Research & Columns

Report on the Venice Biennale 2022 and Documenta Fifteen for the Orange/Mikan Collective (Final)

Kinan Art Week Yabumoto Yuto

Following Part 1, Part2 of this report,  I will discuss what we should make use of for the Mikan Collective, based on my visits to the 59th Venice Biennale Venice (Apr. 23  – Nov. 27  2022, hereinafter ‘Biennale’) and Documenta 15 (Jun.18  – Sept.25, 2022, hereinafter ‘Documenta’). As the Biennale and Documenta exhibited a particularly large number of works on plants and people, this report discusses “Plant”   connected to those works.

1 What is the ‘Convivial’ Relationship between Humans and Plants?

Photo ㉚ (photo by the writer on site): ‘Vietnamese Immigrating Garden, 2022’ Nha San Collective, Tuan Mami at WH22. As mentioned in the 2nd part, the number of works exploring the intertwining of plants and humans is increasing. As exemplified by the folklorist Minakata Kumagusu (1867-1941) from Kinan, Wakayama Prefecture, Asian sensibilities have a tendency to think about the nature of life through plants. [1]

(1) The ‘Plant Turn’

Plants are full of deficiencies from a human perspective. Plants are generally divisible, lack biological individuality, and have no sensory organs, are immobile, devoid of any emotions. In contrast, humans retain diverse senses, think freely, move around, become happy and sometimes suffer emotionally. Having such a fragile nature, humans are therefore forced to live in constant fear[2]. Animals, including humans, must constantly confront the outside world, which is almost entirely unknown, whereas plants can basically stay in their place, adapting to their environment even in the face of difficulties. Even if they are temporarily dying, they can be revived again from the wreckage of themselves.[3]  Here, after recognizing the fragility of the vulnerability of its animal system, I would like to reconsider its relationship with humans/plants.

Photo ㉛ (photo by the writer on site): ‘Flowers, 1967-1968’ by Tetsumi Kudo at Arsenal.
Luminescent flowers create an unusual presence at Arsenal: Perhapes Kudo, who moved to Paris in 1962, felt that in an era of rapid scientific and technological development, magical elements were lost in everyday life. I felt like I had caught a glimpse of plants being dyed by human desire in the installation of plants coloured in unnatural fluorescent colors,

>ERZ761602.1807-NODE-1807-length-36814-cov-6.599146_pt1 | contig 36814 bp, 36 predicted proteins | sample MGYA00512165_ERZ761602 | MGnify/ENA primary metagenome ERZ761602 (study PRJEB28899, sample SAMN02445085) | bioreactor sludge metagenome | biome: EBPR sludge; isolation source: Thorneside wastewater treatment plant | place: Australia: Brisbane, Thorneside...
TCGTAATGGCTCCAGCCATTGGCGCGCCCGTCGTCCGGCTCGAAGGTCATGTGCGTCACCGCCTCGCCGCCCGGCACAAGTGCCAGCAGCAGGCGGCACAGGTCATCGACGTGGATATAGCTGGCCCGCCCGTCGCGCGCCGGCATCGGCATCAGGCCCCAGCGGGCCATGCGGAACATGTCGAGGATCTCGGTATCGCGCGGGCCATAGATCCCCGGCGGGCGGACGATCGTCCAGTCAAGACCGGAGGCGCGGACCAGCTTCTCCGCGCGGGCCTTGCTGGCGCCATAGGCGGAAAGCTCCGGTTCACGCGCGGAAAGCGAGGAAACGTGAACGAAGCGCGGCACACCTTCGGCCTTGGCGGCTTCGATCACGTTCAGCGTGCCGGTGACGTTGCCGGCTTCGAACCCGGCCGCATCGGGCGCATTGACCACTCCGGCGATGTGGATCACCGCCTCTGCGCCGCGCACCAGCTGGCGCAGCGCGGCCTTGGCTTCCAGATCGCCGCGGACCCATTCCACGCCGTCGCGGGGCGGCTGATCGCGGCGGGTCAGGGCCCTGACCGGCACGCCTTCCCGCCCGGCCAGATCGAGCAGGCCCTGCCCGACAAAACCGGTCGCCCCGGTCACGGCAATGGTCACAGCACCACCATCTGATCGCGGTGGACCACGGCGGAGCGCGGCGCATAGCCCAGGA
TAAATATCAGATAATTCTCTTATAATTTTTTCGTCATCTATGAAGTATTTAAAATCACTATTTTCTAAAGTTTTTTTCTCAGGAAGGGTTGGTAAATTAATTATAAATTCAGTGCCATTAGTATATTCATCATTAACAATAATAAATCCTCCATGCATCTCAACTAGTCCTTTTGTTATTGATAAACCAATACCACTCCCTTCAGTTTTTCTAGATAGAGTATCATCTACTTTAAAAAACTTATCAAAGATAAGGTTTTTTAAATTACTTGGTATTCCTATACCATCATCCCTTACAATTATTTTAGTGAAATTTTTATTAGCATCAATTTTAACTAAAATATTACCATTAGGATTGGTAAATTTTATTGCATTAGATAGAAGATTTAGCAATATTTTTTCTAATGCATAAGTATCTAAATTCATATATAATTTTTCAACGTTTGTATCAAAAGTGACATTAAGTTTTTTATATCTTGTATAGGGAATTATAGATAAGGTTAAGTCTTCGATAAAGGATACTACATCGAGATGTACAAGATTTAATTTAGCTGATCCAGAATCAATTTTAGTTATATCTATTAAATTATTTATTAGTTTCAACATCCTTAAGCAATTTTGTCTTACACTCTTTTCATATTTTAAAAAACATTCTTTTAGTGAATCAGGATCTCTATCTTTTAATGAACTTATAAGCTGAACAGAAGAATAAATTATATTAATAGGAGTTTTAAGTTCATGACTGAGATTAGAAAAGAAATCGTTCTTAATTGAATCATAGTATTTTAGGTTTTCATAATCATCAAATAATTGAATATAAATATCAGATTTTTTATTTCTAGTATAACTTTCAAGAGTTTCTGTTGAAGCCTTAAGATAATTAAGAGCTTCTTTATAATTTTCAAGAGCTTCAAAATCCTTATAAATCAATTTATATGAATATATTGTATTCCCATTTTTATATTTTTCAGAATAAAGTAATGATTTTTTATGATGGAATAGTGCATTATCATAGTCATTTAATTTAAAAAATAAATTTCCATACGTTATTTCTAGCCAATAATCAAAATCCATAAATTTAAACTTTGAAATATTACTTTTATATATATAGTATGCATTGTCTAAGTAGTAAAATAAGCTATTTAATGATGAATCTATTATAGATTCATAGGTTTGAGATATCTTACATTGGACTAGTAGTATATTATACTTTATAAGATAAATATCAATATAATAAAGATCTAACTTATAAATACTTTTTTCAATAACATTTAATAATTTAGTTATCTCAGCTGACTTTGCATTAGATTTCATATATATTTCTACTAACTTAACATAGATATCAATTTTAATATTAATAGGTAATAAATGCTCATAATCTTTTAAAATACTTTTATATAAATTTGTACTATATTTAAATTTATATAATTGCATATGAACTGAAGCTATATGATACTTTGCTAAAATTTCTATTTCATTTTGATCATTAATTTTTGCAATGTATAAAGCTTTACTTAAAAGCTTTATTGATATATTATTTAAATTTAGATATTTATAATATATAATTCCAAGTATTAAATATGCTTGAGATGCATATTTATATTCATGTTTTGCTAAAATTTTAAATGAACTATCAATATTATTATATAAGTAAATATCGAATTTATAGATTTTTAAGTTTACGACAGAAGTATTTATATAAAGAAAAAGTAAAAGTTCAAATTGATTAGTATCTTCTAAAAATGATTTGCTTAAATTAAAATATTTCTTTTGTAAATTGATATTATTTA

In recent years, in the fields of humanities and anthropology, Animal Studies, including Dana Haraway’s ‘Companion Species’ described in the part 1 and 2, have developed rapidly, and the term ‘The Animal Turn’ in anthropology has been used. More recently, the term ‘The Plant Turn’ has emerged in the context of the Animal Turn, as there has been a lack of interest in the human-plant relationship compared to the human-animal relationship. [4]

However, can we regard ‘plants’ in the same context as ‘animals’? The French philosopher Florence Burgat points out that this question overlaps with my sense. In  “Qu’est-ce qu’une plante?”, which is described from the standpoint of animal life phenomenology and animal rights theory, Burgat analytically criticizes the Italian plant physiologist Stefano Mancuso and others who make claims about the ‘anthropomorphisation of plants’, ‘plant rights theory’, ‘plant-centrism’. In my understanding, plants are ‘essential elements’ to animals, and the anthropomorphisation of plants and arguments for plant rights subjectivity can lead to ‘equating’ them with the different subjects. In other words, it may mislead readers to deny recognizing two different livings beings, or depriving plants of a perspective of their own.

Given these different principles of ‘survival’ as life, rather than as opposing entities, how do they coexist in structural chaos, and how do they find balance in a pluralistic way? In other words, it is important to think about how to build a ‘Convivial Relationship between plants and animals’ described in the 2nd  report. 

Photo㉜ : Qu’est-ce qu’une plante??’ by Florence Vulga, translated by Yuko Tanaka . Source.

(2) The Undermined Existence of Plants, and the Reversed World 

In the Western world, as in the biological pyramid in the Book of Wisdom by Charles De Bovelles (1479-1567) in the late 1400s, humans are at the top as ‘Intelligent’ and plants have continued to be at the bottom [5]. As Macuso notes, this point needs to be re-reviewed.

 Source: Seigo Matsuoka’s A Thousand Nights and a Thousand Books ( )

Mancuso states that “plants dominate every environment on Earth and account for 99% of all multicellular life on the planet.” Also, he mentioned that  “plants account for at least 80% of the total weight of all life on Earth[6] ” and that “animals, including humans, account for only a small proportion compared to plants[7] “. In fact, animals including humans almost exclusively rely on plants through air, food, energy, clothing, shelter, etc. [8]

Atmosphere and food need no explanation, but for energy, for example, as the Russian botanist Kliment Timiryazev (1843-1920) said, “Plants are the link between the earth and the sun[9]“, most fossil fuels such as coal, oil and natural gas fuels are the result of solar energy stored deep in the earth, and plants are the mediators. Based on the above, humans would not exist at all without plants.

Photo㉝ : Stefano Mancuso, translated by Koji Kubo, “Plants know the <Future>, the technological revolution that sprouts from nine abilities” Source.

In the Biennial, the Nigerian-American Precious Okoyomon deconstructs the human  into soil and assembles an invisible world from the perspective of nature. From a natural perspective, are humans and soil almost the same being?

Photo㉞ (photo by author on site): ‘To See the Earth before the End of the World,2022’ Precious Okoyomon at Arsenal.
In Arsenal, there was a botanical garden filled with earth and plants. The clay figures and sugar cane covered with vining plants symbolised former slaves. Does the sugar cane growing thickly in Arsenal tell the story of the colonial slaves and human domination of nature? Or does it imply that, in fact, the whole of humanity is being enslaved to work for the global prosperity of sugar cane, as the plants want it to? The long and complex winding path of the botanical garden evokes such a history of plants and humans.